My new thing for the summer are chopped salads and shrimp (yes, that may be a small warning for what’s to come on this blog).
For years I was terrified of making salads- especially chopped salads. I still have no idea why. In the craziness of my head I never believed I could make a salad as good as my favorite restaurant salads. Since we basically never eat out, and when we do my precious salad costs at least $15 (shrimp not included, of course.), I realized I would have to tell my brain to get over itself or I may never get a chopped shrimp salad again.
Well guys, I love my salads so I couldn’t let this happen; especially since now, as I get older, I am getting more and more frugal and hate spending money at (most) restaurants (let’s not talk about my grocery bill, though).
So, today I have a recipe for a super EASY chopped shrimp salad with garlic lime dressing. I’m going to be just a little annoying and toot my own horn a little bit because THIS salad was so incredible I would have paid all my dolla dolla bills for it.
Thankfully, I didn’t have to.
This salad is packed full of juicy shrimp, creamy avocado and TONS of crunchy veggies. Cabbage, I’ve learned, is pretty key in many chopped salads, as well as chopped cilantro and green onion. Then there’s the dressing; for this salad the dressing is light, but high in flavor. Fresh herbs (cilantro and mint!!), vinegar, lime juice and (my favorite) fish sauce, are all included to make all the flavors pop. As the name implies, chopped salads do require lots and lots of fine chopping. To make your life easier, use your food processor (if you have one) or a cheese grater to help shred veggies like carrots and cabbage.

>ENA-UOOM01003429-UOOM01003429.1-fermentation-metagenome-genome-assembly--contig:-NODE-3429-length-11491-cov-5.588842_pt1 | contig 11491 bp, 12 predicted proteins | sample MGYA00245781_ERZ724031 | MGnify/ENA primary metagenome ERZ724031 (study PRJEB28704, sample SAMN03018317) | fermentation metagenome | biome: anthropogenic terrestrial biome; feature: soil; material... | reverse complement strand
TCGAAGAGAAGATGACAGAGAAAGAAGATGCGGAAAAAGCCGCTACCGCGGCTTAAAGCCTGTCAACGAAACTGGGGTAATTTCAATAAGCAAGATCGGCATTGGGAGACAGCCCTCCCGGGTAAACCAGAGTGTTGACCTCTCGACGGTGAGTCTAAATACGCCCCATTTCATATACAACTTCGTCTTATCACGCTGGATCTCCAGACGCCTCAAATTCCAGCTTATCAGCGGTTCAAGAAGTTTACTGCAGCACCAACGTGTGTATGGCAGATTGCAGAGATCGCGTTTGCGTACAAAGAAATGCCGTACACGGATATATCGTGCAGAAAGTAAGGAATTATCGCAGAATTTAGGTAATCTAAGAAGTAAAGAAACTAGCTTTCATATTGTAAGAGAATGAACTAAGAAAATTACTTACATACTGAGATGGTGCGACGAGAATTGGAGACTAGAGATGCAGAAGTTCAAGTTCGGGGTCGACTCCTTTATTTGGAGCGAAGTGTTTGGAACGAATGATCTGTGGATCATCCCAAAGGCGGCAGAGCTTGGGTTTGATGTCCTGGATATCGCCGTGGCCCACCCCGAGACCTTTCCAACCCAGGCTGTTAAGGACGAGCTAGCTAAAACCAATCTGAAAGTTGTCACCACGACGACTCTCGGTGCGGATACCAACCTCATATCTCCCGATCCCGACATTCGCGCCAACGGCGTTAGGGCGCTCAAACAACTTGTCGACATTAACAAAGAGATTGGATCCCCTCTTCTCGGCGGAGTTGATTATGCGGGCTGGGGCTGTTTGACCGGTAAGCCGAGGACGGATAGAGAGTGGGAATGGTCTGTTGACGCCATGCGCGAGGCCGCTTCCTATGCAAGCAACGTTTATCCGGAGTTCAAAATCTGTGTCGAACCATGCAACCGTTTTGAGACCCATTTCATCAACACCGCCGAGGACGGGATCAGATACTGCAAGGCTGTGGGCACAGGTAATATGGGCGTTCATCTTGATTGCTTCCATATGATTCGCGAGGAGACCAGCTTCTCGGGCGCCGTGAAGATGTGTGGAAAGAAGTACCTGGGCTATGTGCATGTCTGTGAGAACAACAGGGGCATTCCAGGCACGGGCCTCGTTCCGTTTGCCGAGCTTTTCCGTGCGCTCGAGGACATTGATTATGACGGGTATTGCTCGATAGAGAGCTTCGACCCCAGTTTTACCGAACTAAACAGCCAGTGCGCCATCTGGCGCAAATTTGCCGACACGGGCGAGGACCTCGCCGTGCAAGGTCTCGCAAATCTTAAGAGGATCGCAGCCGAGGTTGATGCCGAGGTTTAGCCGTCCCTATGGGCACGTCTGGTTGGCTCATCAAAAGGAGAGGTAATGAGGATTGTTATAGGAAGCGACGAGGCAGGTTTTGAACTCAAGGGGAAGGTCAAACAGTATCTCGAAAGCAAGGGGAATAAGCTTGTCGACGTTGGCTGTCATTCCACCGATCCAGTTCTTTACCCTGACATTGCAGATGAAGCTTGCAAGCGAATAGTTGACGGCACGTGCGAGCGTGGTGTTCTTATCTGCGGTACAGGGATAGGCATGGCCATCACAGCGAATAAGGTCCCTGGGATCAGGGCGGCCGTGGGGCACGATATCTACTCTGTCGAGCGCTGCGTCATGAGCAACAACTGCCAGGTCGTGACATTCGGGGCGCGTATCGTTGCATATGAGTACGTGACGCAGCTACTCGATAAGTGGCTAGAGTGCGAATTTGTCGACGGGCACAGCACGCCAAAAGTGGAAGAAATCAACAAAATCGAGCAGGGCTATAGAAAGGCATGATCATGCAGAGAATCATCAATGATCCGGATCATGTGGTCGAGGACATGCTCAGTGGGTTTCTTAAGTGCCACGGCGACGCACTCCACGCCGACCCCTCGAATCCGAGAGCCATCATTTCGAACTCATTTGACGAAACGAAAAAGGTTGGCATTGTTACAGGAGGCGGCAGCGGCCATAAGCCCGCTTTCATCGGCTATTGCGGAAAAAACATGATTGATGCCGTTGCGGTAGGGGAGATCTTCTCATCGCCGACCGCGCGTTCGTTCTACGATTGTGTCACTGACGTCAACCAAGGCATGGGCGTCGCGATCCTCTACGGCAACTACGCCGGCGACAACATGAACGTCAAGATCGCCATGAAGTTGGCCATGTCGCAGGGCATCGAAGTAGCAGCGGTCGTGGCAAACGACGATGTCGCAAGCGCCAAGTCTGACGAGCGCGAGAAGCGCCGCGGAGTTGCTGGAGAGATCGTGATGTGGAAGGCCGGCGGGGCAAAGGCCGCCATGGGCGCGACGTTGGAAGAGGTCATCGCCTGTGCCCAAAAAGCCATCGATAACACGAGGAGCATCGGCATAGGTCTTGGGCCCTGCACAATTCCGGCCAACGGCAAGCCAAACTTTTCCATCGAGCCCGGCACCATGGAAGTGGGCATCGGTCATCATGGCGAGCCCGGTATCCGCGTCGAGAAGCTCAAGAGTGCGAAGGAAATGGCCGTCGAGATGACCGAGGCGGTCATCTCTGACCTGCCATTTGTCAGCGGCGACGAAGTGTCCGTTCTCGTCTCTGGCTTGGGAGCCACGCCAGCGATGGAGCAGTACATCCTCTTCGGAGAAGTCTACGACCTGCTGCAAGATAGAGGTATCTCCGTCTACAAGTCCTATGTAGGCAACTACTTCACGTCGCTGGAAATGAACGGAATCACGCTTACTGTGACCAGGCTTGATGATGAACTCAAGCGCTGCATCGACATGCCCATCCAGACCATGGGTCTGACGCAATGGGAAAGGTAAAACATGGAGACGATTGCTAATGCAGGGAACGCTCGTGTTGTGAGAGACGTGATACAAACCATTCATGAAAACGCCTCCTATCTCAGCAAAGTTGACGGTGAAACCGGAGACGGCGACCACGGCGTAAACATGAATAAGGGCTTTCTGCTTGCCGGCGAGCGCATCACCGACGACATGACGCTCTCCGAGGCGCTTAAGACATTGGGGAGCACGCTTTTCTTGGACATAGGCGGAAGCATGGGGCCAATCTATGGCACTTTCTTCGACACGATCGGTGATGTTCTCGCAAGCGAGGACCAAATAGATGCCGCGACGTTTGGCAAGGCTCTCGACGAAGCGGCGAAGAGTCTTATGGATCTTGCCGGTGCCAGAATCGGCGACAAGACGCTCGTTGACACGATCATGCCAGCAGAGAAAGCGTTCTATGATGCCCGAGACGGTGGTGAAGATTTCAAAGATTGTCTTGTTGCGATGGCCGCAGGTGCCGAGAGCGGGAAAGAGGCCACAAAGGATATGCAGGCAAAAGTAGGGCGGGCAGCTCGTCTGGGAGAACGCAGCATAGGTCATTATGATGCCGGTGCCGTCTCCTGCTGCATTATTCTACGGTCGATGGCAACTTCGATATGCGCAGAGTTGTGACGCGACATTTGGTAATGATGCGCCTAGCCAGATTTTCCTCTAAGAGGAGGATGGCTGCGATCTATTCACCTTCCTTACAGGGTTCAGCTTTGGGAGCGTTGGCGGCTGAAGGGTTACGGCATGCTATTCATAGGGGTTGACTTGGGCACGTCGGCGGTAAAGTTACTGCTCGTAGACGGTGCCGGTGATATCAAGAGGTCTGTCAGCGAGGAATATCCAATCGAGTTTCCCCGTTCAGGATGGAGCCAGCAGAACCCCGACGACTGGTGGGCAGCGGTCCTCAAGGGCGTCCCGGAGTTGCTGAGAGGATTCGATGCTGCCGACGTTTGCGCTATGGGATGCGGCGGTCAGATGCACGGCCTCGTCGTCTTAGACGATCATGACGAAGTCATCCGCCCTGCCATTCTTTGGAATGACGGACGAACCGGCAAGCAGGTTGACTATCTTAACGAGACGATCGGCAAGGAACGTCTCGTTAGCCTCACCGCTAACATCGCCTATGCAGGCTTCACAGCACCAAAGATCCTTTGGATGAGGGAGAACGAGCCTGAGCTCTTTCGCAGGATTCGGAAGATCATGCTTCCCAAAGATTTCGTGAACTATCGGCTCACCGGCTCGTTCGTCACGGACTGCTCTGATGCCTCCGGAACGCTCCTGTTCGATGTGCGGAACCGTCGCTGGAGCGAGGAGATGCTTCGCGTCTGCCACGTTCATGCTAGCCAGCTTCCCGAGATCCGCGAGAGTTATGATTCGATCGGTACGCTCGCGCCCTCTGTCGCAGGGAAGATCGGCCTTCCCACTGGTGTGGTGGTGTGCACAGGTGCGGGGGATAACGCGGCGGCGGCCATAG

Completely unrelated to salad, yesterday morning I listened to my 2 1/2 year old talk to his “Grandpapa” on Hangouts. About 10 minutes into their conversation, after Octavian had asked his Grandpa at least 20 times, “Do you have a fan, Gwanpapa? Do you have an aieconditioner? I wanna see it” (you know, the usual), Octavian asked him, “Do you have any plans for today, Gwanpapa?”
Such a simple sentence, but coming from the mouth of a 2-year-old talking to his Grandfather literally stopped me in my tracks. My mouth fell to the floor. I mean, who is this kid? Where in the world did my baby go?
Chopped Shrimp Salad with Thai Garlic Lime Dressing
- 1/2 cup olive oil
- 1/2 cup white wine vinegar
- 3 limes juiced
- 1/4 cup water
- 3 tablespoons honey
- 5 cloves garlic - peeled
- 1 serrano pepper
- 1 bunch cilantro - stems removed
- 1 bunch fresh mint - stems removed
- 3/4 cup green onions - green and white parts
- 2 tablespoons lemongrass paste
- 2 teaspoons fish sauce
- 1/2 teaspoon salt
- 1 lb. shrimp
- 1/2 cup cashews
- 1 head cabbage - red and green, roughly chopped
- 1 cup fresh spinach - chopped
- 1 cup baby kale - chopped
- 5 large carrots
- 12 oz shelled edamame - thawed if frozen
- 1/2 cup green onion - finely chopped, white and green parts
- 1/3 cup fresh herbs - mint, chives, cilantro, finely chopped
- 2 avocados - cubed
- Place all ingredients except the fresh herbs (cilantro and mint) and green onions in the bowl of a food processor or blender and pulse until smooth. Add cilantro, mint and green onion and pulse until finely minced, but not pureéd. Taste and make any necessary adjustments (vinegar, lime, honey, fish sauce). Set aside.
- In a large skillet heat 1 tablespoon of olive oil over medium heat. Add shrimp and cook until shrimp is no longer translucent, approx. 2-3 minutes on each side. Remove from heat, allow shrimp to cool just enough to handle and roughly chop into bite size pieces. Set aside.
- Chop all your veggies. The easiest way to do this is by taking full advantage of your food processor. Start with your cashews, then carrots, cabbage and finally, the edamame. Once veggies are chopped, assemble the salad. In a large bowl toss together the chopped spinach and kale, and remaining veggies. Add green onion, fresh herbs and prepared shrimp. Toss. Finally, mix in dressing and mix well.
(Nutrition information provided is an estimate and will vary based on cooking methods and specific brands of ingredients used.)